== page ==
(Psaltriparus minimus)

The Bushtit is very small, drab gray-brown bird with a long tail and a social nature.

They are usually found in flocks of up to 40 individuals, often mixed in with other species.

Where They Live:

A sprightly songbird, that lives along the Pacific coast of North America, from southern British Columbia to Baja California. It is a permanent resident throughout the deserts and mountains of this region, preferring deciduous and coniferous forests, stream sides, oak woodlands and chaparral.

If you live in this tiny bird's territory, look for their gourd-shaped, woven pocket-like nests hanging from a tree branch. Building these examples of elaborate avian architecture requires the efforts of both mates for many days.


What They Eat:

Their preferred food includes insects, spiders, seeds and fruits. They may occasionally visit backyard feeders for commercially packaged seed. More obvious than their choice of food is the Bushtit's manner of foraging.

They hunt together in active, noisy flocks of up to 40 individuals.

These little acrobats hop, flit and swing through shrubs as they feed. They also will join foraging flocks of chickadees, titmice and kinglets.


Bushtits are only three to three-and-a-half inches in length, smaller than their close relatives, chickadees and titmice. They are gray-brown in color with long tails and small bills. The upper mandible of the bill is sharply curved. Females have light, cream-colored eyes, while males are easily distinguished by their dark eyes.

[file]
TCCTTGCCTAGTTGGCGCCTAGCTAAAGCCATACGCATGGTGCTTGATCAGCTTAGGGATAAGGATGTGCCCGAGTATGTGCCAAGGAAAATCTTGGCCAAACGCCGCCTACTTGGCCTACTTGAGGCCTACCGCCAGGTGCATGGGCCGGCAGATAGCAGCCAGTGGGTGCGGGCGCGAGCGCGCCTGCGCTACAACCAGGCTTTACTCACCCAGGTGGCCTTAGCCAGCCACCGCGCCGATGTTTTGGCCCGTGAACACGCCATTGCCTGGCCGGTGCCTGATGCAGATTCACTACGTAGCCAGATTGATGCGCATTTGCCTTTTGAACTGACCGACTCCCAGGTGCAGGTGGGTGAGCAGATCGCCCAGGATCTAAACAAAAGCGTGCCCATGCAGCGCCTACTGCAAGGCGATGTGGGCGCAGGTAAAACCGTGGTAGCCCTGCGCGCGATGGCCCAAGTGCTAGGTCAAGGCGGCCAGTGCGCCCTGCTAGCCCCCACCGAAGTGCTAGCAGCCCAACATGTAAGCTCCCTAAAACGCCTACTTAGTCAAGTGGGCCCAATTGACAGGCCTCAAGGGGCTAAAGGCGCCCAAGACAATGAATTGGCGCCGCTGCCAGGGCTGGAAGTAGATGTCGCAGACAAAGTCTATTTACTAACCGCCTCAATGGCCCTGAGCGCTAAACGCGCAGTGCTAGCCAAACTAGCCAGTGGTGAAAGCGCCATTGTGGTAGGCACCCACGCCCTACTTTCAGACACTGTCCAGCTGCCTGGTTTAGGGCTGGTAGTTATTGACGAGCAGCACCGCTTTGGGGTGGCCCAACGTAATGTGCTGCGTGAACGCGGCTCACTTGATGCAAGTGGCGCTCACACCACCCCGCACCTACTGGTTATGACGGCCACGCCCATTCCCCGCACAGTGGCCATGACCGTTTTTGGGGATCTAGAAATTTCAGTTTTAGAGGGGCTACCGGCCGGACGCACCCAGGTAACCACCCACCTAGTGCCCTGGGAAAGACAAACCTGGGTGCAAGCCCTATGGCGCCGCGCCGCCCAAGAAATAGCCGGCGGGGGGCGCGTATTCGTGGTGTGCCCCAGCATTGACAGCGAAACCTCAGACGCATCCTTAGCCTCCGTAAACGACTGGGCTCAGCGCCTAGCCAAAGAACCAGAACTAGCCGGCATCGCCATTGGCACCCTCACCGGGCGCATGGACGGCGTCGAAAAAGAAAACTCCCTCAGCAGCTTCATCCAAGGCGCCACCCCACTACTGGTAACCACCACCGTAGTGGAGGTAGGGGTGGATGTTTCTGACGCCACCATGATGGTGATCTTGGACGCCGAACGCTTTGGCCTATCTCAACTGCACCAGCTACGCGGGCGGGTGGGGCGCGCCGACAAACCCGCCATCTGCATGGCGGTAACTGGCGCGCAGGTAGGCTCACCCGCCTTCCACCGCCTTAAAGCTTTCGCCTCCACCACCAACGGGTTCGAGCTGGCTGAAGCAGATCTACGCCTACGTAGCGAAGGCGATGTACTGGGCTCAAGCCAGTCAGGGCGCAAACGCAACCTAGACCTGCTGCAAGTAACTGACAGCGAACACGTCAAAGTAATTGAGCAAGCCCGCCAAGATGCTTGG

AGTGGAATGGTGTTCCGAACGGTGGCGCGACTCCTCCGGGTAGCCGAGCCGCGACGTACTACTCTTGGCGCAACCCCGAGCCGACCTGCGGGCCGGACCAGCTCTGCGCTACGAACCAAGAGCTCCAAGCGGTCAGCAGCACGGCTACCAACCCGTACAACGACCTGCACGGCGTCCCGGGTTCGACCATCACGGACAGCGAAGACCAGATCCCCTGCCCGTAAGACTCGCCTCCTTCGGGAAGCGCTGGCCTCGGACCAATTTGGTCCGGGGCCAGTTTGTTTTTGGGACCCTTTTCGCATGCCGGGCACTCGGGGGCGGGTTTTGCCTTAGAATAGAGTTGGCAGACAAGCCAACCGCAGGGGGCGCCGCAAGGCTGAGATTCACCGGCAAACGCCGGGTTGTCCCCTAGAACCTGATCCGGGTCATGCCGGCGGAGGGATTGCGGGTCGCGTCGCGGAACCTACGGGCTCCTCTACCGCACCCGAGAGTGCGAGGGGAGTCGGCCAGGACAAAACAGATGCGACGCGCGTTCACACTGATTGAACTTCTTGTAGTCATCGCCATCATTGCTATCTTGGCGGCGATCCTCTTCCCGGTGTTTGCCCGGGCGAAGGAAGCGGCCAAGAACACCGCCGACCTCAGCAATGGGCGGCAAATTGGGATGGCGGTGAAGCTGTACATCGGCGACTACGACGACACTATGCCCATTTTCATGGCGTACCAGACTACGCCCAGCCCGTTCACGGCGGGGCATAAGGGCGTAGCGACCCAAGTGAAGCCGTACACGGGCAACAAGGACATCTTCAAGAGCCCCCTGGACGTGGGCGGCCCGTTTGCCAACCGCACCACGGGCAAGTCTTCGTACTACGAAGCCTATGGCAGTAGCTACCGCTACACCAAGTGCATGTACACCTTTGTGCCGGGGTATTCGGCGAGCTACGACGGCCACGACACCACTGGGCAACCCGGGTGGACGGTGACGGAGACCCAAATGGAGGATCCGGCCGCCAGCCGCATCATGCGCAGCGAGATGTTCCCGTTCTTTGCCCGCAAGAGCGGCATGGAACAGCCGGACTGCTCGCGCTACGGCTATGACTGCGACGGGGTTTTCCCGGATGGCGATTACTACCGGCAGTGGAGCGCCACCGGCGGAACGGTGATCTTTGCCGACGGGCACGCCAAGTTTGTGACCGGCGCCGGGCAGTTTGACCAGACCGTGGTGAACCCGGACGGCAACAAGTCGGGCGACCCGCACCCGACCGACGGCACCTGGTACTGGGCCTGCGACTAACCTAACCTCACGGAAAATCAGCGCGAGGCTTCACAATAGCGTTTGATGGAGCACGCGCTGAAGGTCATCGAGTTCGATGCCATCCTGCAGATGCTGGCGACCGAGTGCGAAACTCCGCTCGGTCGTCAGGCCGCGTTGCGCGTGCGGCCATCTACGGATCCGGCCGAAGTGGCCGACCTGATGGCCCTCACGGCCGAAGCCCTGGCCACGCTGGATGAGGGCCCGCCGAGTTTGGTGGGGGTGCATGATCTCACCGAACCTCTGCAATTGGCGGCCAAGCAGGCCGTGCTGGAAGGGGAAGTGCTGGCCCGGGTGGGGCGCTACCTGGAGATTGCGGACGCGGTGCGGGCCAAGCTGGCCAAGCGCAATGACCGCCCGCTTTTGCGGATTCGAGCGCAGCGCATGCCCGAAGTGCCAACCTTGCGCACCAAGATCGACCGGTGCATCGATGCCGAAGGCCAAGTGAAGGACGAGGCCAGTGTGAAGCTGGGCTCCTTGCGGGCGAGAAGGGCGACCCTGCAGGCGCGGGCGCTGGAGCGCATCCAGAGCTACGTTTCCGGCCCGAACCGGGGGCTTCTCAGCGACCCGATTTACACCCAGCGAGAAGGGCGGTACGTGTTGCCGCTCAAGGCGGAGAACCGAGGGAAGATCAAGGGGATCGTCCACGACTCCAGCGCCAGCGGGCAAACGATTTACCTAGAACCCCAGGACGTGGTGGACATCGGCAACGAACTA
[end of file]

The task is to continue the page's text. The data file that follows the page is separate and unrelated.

There is some plumage variation among these birds depending on where in the West you see them. Along the coast they have a light brown cap, but in the interior the cap is gray and the birds' cheeks are brown. In the southwest portion of their range, males may have black cheeks.

Nesting and Reproduction

During breeding, larger feeding and roosting flocks break down as individual birds pair together. In early parts of the breeding season, birds often still roost together. During a cold spell, feeding flocks may reform.

Bushtit nests are commonly located low in the woodland shrub layer, suspended among or in the forks of suitable branches.

Once the nest has been constructed, its warmth and security provide adequate roosting space for the pair alone and eggs and or the young.

Nests are enclosed oval or more elongated structures woven from moss, lichen, spider silk, and plant material. Once complete, they are quite light in color, possibly an attempt by the builders to camouflage them against light background breaks in the woodland canopy.

Toward the top of each nest is an entrance hole and is furnished with a soft lining that can include more than 2,000 feathers.

Clutch size is 4-10 eggs. Bushtits incubate for 12–18 days. Once hatched, youngsters are cared for by the parents and, in some cases, other members of the flock, often individuals whose own breeding attempts have failed.

The young fledge within three weeks of hatching and remain with the parents and flock over the first winter.


The diminutive size and vocal calls are described aptly in their scientific name - Psaltriparus minimus. The genus, or first name, is Latin meaning "player of lute or zither." The species, or second name, is Latin for "least." The song of this tiny active bird is a high trill that rarely is heard. However, the high pitched twittering calls of foraging birds are heard easily and recognized.

If they weren't all calling at once, a Bushtit call would sound like a thin, "tsip, tsip."

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